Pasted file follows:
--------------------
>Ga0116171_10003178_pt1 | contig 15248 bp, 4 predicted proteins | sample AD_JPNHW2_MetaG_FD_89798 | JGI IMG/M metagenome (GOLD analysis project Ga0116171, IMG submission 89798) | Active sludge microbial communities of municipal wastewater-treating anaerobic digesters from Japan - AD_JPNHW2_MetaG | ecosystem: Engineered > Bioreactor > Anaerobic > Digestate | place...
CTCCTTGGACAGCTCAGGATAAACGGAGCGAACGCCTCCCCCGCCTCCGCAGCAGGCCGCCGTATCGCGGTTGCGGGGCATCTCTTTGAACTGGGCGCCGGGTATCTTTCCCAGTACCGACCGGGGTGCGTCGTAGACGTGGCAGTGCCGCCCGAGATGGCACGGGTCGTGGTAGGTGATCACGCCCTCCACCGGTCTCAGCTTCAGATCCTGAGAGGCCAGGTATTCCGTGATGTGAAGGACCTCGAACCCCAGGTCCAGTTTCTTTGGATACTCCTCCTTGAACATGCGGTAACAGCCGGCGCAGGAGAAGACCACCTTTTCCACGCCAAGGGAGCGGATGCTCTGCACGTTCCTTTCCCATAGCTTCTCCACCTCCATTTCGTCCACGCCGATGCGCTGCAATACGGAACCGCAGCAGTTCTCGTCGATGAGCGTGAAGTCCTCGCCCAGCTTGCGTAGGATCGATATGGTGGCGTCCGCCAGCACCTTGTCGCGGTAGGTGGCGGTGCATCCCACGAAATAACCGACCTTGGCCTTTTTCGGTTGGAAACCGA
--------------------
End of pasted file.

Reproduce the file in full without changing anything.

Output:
>Ga0116171_10003178_pt1 | contig 15248 bp, 4 predicted proteins | sample AD_JPNHW2_MetaG_FD_89798 | JGI IMG/M metagenome (GOLD analysis project Ga0116171, IMG submission 89798) | Active sludge microbial communities of municipal wastewater-treating anaerobic digesters from Japan - AD_JPNHW2_MetaG | ecosystem: Engineered > Bioreactor > Anaerobic > Digestate | place...
CTCCTTGGACAGCTCAGGATAAACGGAGCGAACGCCTCCCCCGCCTCCGCAGCAGGCCGCCGTATCGCGGTTGCGGGGCATCTCTTTGAACTGGGCGCCGGGTATCTTTCCCAGTACCGACCGGGGTGCGTCGTAGACGTGGCAGTGCCGCCCGAGATGGCACGGGTCGTGGTAGGTGATCACGCCCTCCACCGGTCTCAGCTTCAGATCCTGAGAGGCCAGGTATTCCGTGATGTGAAGGACCTCGAACCCCAGGTCCAGTTTCTTTGGATACTCCTCCTTGAACATGCGGTAACAGCCGGCGCAGGAGAAGACCACCTTTTCCACGCCAAGGGAGCGGATGCTCTGCACGTTCCTTTCCCATAGCTTCTCCACCTCCATTTCGTCCACGCCGATGCGCTGCAATACGGAACCGCAGCAGTTCTCGTCGATGAGCGTGAAGTCCTCGCCCAGCTTGCGTAGGATCGATATGGTGGCGTCCGCCAGCACCTTGTCGCGGTAGGTGGCGGTGCATCCCACGAAATAACCGACCTTGGCCTTTTTCGGTTGGAAACCGA